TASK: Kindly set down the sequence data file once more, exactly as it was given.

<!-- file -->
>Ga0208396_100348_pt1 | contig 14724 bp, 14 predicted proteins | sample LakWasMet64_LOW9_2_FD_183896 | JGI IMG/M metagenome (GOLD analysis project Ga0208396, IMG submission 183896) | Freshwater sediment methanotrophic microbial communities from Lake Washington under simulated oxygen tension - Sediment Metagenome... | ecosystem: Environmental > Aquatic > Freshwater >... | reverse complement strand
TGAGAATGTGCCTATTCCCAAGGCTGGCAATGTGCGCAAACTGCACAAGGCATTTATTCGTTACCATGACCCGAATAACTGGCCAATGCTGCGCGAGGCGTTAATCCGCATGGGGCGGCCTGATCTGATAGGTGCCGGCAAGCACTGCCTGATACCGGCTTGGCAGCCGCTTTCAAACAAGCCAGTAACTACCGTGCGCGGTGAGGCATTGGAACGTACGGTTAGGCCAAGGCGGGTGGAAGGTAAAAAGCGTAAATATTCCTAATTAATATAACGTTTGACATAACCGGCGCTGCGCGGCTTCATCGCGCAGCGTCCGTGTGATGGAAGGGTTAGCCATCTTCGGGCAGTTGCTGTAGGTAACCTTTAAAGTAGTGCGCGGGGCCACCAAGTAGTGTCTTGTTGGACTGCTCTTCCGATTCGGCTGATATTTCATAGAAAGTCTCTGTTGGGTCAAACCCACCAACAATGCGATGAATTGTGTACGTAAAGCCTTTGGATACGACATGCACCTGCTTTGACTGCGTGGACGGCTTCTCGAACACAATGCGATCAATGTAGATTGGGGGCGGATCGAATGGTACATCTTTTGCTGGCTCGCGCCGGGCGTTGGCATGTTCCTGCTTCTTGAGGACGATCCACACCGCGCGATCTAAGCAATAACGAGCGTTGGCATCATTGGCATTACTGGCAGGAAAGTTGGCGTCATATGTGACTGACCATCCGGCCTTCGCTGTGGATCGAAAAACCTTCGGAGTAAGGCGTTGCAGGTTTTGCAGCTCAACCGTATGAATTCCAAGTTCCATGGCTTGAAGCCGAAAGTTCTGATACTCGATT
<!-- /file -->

>Ga0208396_100348_pt1 | contig 14724 bp, 14 predicted proteins | sample LakWasMet64_LOW9_2_FD_183896 | JGI IMG/M metagenome (GOLD analysis project Ga0208396, IMG submission 183896) | Freshwater sediment methanotrophic microbial communities from Lake Washington under simulated oxygen tension - Sediment Metagenome... | ecosystem: Environmental > Aquatic > Freshwater >... | reverse complement strand
TGAGAATGTGCCTATTCCCAAGGCTGGCAATGTGCGCAAACTGCACAAGGCATTTATTCGTTACCATGACCCGAATAACTGGCCAATGCTGCGCGAGGCGTTAATCCGCATGGGGCGGCCTGATCTGATAGGTGCCGGCAAGCACTGCCTGATACCGGCTTGGCAGCCGCTTTCAAACAAGCCAGTAACTACCGTGCGCGGTGAGGCATTGGAACGTACGGTTAGGCCAAGGCGGGTGGAAGGTAAAAAGCGTAAATATTCCTAATTAATATAACGTTTGACATAACCGGCGCTGCGCGGCTTCATCGCGCAGCGTCCGTGTGATGGAAGGGTTAGCCATCTTCGGGCAGTTGCTGTAGGTAACCTTTAAAGTAGTGCGCGGGGCCACCAAGTAGTGTCTTGTTGGACTGCTCTTCCGATTCGGCTGATATTTCATAGAAAGTCTCTGTTGGGTCAAACCCACCAACAATGCGATGAATTGTGTACGTAAAGCCTTTGGATACGACATGCACCTGCTTTGACTGCGTGGACGGCTTCTCGAACACAATGCGATCAATGTAGATTGGGGGCGGATCGAATGGTACATCTTTTGCTGGCTCGCGCCGGGCGTTGGCATGTTCCTGCTTCTTGAGGACGATCCACACCGCGCGATCTAAGCAATAACGAGCGTTGGCATCATTGGCATTACTGGCAGGAAAGTTGGCGTCATATGTGACTGACCATCCGGCCTTCGCTGTGGATCGAAAAACCTTCGGAGTAAGGCGTTGCAGGTTTTGCAGCTCAACCGTATGAATTCCAAGTTCCATGGCTTGAAGCCGAAAGTTCTGATACTCGATT